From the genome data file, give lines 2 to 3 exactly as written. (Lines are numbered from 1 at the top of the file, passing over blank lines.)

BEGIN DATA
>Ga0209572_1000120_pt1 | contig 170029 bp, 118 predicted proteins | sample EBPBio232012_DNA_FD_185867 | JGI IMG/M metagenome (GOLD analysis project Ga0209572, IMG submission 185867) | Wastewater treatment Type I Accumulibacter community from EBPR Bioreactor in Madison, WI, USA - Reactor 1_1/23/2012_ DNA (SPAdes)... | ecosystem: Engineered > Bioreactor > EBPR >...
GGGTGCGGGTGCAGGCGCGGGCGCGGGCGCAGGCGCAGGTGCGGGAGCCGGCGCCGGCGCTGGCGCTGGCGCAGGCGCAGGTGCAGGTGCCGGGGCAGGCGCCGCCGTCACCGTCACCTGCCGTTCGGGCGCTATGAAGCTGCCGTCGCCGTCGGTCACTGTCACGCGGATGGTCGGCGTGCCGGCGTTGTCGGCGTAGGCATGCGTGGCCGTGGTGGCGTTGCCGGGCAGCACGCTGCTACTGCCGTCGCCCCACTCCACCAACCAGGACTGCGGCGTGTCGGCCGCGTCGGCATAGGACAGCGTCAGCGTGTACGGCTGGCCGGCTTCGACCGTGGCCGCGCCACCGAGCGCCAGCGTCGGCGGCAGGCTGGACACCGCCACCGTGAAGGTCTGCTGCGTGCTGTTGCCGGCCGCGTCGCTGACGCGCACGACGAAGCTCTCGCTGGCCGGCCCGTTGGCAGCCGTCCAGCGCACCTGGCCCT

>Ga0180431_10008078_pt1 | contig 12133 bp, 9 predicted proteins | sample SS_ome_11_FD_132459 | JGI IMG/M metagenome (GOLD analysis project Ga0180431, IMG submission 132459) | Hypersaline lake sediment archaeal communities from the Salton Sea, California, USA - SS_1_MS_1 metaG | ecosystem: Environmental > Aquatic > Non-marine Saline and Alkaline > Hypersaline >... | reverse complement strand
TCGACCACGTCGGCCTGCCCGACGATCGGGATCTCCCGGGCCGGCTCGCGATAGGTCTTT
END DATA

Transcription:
GGGTGCGGGTGCAGGCGCGGGCGCGGGCGCAGGCGCAGGTGCGGGAGCCGGCGCCGGCGCTGGCGCTGGCGCAGGCGCAGGTGCAGGTGCCGGGGCAGGCGCCGCCGTCACCGTCACCTGCCGTTCGGGCGCTATGAAGCTGCCGTCGCCGTCGGTCACTGTCACGCGGATGGTCGGCGTGCCGGCGTTGTCGGCGTAGGCATGCGTGGCCGTGGTGGCGTTGCCGGGCAGCACGCTGCTACTGCCGTCGCCCCACTCCACCAACCAGGACTGCGGCGTGTCGGCCGCGTCGGCATAGGACAGCGTCAGCGTGTACGGCTGGCCGGCTTCGACCGTGGCCGCGCCACCGAGCGCCAGCGTCGGCGGCAGGCTGGACACCGCCACCGTGAAGGTCTGCTGCGTGCTGTTGCCGGCCGCGTCGCTGACGCGCACGACGAAGCTCTCGCTGGCCGGCCCGTTGGCAGCCGTCCAGCGCACCTGGCCCT

>Ga0180431_10008078_pt1 | contig 12133 bp, 9 predicted proteins | sample SS_ome_11_FD_132459 | JGI IMG/M metagenome (GOLD analysis project Ga0180431, IMG submission 132459) | Hypersaline lake sediment archaeal communities from the Salton Sea, California, USA - SS_1_MS_1 metaG | ecosystem: Environmental > Aquatic > Non-marine Saline and Alkaline > Hypersaline >... | reverse complement strand